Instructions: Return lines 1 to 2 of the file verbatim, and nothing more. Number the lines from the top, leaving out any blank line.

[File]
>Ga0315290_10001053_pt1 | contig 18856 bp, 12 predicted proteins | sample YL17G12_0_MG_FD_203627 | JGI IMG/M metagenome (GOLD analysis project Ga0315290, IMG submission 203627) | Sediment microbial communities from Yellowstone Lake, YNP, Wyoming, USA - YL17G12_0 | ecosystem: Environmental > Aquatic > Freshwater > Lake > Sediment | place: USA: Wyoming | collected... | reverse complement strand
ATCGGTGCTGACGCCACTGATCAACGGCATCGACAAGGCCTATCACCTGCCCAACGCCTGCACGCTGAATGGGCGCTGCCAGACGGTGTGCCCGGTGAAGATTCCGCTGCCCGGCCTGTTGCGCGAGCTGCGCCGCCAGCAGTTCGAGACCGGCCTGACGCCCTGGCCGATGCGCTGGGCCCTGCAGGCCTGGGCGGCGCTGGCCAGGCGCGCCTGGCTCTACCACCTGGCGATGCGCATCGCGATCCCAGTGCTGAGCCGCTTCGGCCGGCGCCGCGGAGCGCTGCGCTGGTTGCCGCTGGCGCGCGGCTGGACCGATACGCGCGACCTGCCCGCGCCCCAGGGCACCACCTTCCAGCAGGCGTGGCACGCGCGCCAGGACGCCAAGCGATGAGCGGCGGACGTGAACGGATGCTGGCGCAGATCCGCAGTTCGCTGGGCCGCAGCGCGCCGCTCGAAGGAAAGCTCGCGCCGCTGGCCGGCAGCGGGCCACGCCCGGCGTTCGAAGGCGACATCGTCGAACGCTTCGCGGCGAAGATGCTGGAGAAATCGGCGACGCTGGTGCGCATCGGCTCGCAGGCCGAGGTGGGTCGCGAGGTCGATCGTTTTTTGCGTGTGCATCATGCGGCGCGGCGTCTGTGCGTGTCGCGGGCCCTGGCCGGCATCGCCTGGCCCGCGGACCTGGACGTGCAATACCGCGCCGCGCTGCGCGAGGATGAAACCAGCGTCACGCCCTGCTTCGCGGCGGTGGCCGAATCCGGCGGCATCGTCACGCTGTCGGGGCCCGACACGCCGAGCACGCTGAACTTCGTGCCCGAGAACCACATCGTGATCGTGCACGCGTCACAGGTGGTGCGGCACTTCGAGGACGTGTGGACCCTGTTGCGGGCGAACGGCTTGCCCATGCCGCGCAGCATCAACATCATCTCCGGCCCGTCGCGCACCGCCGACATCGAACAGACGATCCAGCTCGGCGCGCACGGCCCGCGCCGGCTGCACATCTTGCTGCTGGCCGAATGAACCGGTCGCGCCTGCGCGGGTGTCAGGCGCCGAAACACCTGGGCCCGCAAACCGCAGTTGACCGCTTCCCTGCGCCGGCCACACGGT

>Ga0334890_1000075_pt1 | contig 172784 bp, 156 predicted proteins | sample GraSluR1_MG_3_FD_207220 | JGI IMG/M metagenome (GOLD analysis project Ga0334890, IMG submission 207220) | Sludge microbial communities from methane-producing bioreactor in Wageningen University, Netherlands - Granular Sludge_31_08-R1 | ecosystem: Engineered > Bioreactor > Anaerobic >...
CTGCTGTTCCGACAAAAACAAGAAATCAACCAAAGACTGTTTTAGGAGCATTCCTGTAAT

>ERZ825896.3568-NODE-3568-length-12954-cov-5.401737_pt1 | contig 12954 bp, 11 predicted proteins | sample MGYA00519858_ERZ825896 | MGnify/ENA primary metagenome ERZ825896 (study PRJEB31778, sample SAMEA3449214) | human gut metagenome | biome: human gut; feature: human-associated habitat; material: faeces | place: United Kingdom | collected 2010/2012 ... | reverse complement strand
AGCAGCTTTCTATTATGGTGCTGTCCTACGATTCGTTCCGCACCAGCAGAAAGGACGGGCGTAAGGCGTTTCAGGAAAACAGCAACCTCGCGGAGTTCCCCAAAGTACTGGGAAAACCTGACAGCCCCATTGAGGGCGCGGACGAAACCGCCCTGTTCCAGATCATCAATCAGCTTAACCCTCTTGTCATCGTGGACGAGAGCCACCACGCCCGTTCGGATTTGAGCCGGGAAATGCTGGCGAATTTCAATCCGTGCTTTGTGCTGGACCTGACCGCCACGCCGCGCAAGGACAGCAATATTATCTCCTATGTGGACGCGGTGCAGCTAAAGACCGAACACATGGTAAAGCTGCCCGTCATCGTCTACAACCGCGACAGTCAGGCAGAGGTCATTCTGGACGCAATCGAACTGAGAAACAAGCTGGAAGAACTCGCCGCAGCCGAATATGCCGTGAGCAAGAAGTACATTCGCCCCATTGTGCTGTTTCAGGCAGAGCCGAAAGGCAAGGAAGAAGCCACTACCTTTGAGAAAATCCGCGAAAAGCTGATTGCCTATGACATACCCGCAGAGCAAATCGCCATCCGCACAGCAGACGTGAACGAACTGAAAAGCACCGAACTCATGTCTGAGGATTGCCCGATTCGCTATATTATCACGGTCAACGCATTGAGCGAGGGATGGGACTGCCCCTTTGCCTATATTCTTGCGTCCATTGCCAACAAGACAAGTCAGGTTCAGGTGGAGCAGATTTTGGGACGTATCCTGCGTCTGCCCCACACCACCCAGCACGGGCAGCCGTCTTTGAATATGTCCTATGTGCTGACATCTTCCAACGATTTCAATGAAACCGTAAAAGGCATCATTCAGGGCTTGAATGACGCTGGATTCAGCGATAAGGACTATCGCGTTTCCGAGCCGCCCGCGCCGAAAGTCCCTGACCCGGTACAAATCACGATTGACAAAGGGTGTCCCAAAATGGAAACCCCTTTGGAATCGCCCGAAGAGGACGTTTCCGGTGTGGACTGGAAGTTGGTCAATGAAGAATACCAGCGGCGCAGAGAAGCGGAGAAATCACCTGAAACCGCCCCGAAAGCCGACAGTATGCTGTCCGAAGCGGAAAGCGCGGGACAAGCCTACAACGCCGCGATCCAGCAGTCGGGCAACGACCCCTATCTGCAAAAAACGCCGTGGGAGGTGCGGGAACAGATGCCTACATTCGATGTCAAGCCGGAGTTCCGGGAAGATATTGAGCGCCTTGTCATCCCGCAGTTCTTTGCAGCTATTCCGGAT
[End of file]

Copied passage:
>Ga0315290_10001053_pt1 | contig 18856 bp, 12 predicted proteins | sample YL17G12_0_MG_FD_203627 | JGI IMG/M metagenome (GOLD analysis project Ga0315290, IMG submission 203627) | Sediment microbial communities from Yellowstone Lake, YNP, Wyoming, USA - YL17G12_0 | ecosystem: Environmental > Aquatic > Freshwater > Lake > Sediment | place: USA: Wyoming | collected... | reverse complement strand
ATCGGTGCTGACGCCACTGATCAACGGCATCGACAAGGCCTATCACCTGCCCAACGCCTGCACGCTGAATGGGCGCTGCCAGACGGTGTGCCCGGTGAAGATTCCGCTGCCCGGCCTGTTGCGCGAGCTGCGCCGCCAGCAGTTCGAGACCGGCCTGACGCCCTGGCCGATGCGCTGGGCCCTGCAGGCCTGGGCGGCGCTGGCCAGGCGCGCCTGGCTCTACCACCTGGCGATGCGCATCGCGATCCCAGTGCTGAGCCGCTTCGGCCGGCGCCGCGGAGCGCTGCGCTGGTTGCCGCTGGCGCGCGGCTGGACCGATACGCGCGACCTGCCCGCGCCCCAGGGCACCACCTTCCAGCAGGCGTGGCACGCGCGCCAGGACGCCAAGCGATGAGCGGCGGACGTGAACGGATGCTGGCGCAGATCCGCAGTTCGCTGGGCCGCAGCGCGCCGCTCGAAGGAAAGCTCGCGCCGCTGGCCGGCAGCGGGCCACGCCCGGCGTTCGAAGGCGACATCGTCGAACGCTTCGCGGCGAAGATGCTGGAGAAATCGGCGACGCTGGTGCGCATCGGCTCGCAGGCCGAGGTGGGTCGCGAGGTCGATCGTTTTTTGCGTGTGCATCATGCGGCGCGGCGTCTGTGCGTGTCGCGGGCCCTGGCCGGCATCGCCTGGCCCGCGGACCTGGACGTGCAATACCGCGCCGCGCTGCGCGAGGATGAAACCAGCGTCACGCCCTGCTTCGCGGCGGTGGCCGAATCCGGCGGCATCGTCACGCTGTCGGGGCCCGACACGCCGAGCACGCTGAACTTCGTGCCCGAGAACCACATCGTGATCGTGCACGCGTCACAGGTGGTGCGGCACTTCGAGGACGTGTGGACCCTGTTGCGGGCGAACGGCTTGCCCATGCCGCGCAGCATCAACATCATCTCCGGCCCGTCGCGCACCGCCGACATCGAACAGACGATCCAGCTCGGCGCGCACGGCCCGCGCCGGCTGCACATCTTGCTGCTGGCCGAATGAACCGGTCGCGCCTGCGCGGGTGTCAGGCGCCGAAACACCTGGGCCCGCAAACCGCAGTTGACCGCTTCCCTGCGCCGGCCACACGGT